VANCOUVER, Aug. 2, 2012 /PRNewswire/ - The largest study of alternative fuel options for on-road transportation in the United States has concluded that natural gas is a promising fuel from both an economic and technology perspective.
Released August 1, the National Petroleum Council's Report "Advancing Technology for America's Transportation Future" is the result of two years of work examining the potential for a variety of fuels and technologies for both light-duty and heavy-duty vehicles.
"There are competing priorities in the pursuit of new fuel and vehicle technologies that are reliable, affordable and environmentally advanced and natural gas is well-positioned within the study," said Karen Hamberg, Vice President of Sustainable Energy Futures at Westport. "The potential for a long-term and low-cost domestic supply of natural gas driven by economically recoverable, unconventional resources provides the economic driver for the increased use of natural gas for transportation."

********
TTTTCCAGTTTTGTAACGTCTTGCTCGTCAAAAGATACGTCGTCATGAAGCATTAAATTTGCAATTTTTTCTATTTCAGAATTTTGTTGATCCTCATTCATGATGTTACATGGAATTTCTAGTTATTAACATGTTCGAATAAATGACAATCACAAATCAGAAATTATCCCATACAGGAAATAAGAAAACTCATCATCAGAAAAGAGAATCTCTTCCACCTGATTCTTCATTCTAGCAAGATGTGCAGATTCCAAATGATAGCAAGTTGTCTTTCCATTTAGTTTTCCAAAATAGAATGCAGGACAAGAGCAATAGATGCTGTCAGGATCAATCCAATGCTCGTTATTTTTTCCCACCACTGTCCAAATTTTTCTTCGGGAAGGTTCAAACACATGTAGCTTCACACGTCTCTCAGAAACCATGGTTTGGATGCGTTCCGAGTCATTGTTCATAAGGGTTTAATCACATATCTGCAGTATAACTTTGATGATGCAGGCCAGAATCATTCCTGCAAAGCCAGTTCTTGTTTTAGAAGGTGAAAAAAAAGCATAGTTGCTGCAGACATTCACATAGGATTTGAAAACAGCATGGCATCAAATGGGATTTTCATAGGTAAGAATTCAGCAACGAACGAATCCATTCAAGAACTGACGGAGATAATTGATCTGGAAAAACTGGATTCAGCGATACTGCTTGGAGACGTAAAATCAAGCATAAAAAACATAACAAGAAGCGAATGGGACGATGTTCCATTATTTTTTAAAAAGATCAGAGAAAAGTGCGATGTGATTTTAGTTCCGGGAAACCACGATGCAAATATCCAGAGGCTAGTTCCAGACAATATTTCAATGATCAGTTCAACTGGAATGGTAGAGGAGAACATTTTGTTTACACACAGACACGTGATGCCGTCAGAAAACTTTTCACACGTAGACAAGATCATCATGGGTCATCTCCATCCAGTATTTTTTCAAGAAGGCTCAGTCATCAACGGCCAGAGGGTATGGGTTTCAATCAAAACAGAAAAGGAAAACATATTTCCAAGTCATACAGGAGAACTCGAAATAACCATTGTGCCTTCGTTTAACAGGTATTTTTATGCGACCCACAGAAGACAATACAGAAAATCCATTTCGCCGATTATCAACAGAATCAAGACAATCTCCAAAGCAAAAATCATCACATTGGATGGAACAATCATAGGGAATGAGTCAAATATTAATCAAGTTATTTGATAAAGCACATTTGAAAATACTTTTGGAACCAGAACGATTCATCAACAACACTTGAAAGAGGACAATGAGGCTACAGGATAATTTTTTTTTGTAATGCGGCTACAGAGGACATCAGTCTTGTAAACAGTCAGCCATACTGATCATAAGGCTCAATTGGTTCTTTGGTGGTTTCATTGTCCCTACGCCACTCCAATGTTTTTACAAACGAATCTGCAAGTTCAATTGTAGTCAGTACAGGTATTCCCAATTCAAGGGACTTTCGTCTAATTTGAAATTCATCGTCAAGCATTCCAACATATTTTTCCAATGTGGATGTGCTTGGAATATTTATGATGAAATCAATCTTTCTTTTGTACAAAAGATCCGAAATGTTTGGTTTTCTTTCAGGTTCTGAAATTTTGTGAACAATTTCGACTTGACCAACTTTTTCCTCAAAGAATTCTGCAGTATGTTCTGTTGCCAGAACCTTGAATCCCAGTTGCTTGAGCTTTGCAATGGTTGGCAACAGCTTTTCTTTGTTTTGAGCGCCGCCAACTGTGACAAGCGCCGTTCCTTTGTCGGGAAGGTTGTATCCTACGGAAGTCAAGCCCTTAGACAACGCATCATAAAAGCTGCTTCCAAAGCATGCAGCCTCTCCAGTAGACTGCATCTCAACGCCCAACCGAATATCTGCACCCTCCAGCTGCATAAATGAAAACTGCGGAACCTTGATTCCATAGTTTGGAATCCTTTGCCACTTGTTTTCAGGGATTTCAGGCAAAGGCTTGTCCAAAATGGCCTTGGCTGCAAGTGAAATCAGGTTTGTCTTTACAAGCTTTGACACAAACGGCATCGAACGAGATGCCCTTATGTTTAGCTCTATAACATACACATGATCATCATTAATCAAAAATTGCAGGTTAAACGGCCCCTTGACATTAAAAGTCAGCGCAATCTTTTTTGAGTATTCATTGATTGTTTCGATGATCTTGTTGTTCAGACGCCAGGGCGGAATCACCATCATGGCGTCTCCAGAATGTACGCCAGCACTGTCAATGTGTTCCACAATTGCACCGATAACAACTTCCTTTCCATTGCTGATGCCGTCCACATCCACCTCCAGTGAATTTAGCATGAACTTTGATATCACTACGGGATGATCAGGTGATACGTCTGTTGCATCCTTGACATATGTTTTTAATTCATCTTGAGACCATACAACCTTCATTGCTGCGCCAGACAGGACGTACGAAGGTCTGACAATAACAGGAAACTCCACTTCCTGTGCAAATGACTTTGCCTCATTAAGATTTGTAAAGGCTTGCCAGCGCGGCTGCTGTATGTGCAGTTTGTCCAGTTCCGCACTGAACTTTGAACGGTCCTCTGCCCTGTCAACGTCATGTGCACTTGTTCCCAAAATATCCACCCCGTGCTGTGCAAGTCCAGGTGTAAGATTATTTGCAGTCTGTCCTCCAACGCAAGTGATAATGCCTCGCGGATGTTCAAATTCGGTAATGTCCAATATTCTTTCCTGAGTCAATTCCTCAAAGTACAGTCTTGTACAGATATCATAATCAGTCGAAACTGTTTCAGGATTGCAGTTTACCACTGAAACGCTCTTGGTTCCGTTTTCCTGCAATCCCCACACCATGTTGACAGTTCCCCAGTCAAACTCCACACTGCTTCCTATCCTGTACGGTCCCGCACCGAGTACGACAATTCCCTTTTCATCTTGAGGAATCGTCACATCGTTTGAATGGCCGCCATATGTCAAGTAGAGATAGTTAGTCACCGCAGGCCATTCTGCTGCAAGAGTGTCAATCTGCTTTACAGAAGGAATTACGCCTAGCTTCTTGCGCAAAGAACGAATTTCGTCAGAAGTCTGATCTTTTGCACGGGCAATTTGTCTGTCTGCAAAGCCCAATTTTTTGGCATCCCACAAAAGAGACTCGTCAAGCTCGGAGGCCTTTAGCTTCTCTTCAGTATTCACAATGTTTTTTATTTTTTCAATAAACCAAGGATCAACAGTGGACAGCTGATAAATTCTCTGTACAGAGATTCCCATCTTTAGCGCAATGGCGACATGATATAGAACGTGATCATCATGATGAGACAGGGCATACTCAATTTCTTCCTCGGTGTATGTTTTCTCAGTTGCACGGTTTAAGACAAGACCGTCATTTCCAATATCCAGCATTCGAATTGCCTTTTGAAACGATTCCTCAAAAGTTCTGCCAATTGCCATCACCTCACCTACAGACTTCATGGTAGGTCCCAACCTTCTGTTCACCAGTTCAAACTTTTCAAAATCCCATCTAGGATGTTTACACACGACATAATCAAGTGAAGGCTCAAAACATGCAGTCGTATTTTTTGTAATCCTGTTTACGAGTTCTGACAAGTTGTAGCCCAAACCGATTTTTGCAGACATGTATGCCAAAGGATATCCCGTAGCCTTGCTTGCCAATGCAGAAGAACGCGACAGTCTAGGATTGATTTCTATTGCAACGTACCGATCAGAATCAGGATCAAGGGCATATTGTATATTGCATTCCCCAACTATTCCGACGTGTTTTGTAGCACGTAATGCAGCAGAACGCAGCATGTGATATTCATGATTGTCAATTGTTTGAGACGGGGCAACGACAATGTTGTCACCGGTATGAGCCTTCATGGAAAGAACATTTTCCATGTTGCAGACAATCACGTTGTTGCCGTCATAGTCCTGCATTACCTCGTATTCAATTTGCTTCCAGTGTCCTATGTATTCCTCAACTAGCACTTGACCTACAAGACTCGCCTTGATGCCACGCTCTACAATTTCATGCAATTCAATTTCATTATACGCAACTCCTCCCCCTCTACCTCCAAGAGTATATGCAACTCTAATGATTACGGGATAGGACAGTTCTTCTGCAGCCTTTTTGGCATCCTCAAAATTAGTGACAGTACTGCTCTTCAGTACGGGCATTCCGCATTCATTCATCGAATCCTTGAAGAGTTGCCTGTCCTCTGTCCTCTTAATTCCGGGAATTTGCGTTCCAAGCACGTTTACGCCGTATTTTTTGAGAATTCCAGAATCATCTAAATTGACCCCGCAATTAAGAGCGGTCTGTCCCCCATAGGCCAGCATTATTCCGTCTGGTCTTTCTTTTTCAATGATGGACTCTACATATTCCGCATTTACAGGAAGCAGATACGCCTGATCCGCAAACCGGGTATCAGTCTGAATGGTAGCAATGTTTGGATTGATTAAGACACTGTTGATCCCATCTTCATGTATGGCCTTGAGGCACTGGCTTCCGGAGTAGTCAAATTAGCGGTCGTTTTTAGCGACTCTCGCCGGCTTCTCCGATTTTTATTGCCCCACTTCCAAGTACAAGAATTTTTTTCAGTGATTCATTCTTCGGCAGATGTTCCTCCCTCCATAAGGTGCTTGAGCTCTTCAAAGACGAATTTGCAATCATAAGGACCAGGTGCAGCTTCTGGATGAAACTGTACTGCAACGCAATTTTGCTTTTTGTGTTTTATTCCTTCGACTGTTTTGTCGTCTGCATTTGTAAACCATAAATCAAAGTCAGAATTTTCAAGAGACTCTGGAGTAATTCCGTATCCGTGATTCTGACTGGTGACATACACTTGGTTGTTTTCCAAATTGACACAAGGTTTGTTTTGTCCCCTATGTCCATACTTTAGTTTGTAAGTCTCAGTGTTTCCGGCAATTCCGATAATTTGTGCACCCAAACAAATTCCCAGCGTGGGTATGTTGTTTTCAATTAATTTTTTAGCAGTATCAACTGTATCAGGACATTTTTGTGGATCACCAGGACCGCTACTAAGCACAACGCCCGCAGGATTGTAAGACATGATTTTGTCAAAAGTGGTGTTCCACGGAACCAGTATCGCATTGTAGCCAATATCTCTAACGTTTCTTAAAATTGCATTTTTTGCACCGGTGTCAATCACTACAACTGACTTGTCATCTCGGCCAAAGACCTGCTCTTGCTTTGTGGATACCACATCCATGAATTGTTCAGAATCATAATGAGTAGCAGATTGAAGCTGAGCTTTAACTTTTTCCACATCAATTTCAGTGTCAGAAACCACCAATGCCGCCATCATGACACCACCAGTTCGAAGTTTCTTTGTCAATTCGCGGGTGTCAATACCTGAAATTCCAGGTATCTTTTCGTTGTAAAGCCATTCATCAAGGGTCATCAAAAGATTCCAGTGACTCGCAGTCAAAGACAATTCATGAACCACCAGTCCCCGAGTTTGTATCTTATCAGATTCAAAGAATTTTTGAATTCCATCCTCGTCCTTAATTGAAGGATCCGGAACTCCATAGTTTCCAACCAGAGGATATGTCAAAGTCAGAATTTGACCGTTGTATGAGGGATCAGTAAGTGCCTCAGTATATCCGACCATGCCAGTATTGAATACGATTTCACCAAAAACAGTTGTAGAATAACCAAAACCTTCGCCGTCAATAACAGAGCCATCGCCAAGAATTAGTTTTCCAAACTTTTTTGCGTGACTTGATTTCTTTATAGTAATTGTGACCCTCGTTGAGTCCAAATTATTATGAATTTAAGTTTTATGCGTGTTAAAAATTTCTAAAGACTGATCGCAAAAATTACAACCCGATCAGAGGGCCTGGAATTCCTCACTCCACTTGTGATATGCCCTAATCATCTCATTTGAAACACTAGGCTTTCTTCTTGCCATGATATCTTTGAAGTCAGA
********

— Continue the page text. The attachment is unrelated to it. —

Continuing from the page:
Westport Innovations Inc. (TSX:WPT/NASDAQ:WPRT) is the only Canadian-based company to be involved in this study. Westport representatives - Hamberg; Westport Senior Advisor and former President Michael Gallagher; and former Westport VP Graham Williams - were members of the natural gas sub-group, chaired by Gallagher and consisting of more than 60 industry representatives. Over 300 participants representing industry, government, academia, and non-governmental organizations contributed their knowledge and time to the analysis, economic modeling and development of findings.In addition to natural gas, the study analyzed four other fuel pathways, including hydrocarbon liquids, biofuels, electricity, and hydrogen, as well as the fuel-vehicle systems that may develop over the next several decades. U.S. Secretary of Energy Steven Chu requested the Council to examine opportunities to accelerate alternative fuel prospects for passenger and freight transport through 2050. The Secretary also asked the Council to consider economically competitive ways to reduce the greenhouse gas emissions from the U.S. transportation sector. "The study identified few technological barriers to the deployment of natural gas fueled vehicles," said Gallagher. "While infrastructure hurdles were identified as a barrier to the adoption of natural gas fueled vehicles, the study identifies solutions such as the enhancement of current infrastructure, the creation of natural gas corridors and vehicles that can run on more than one fuel."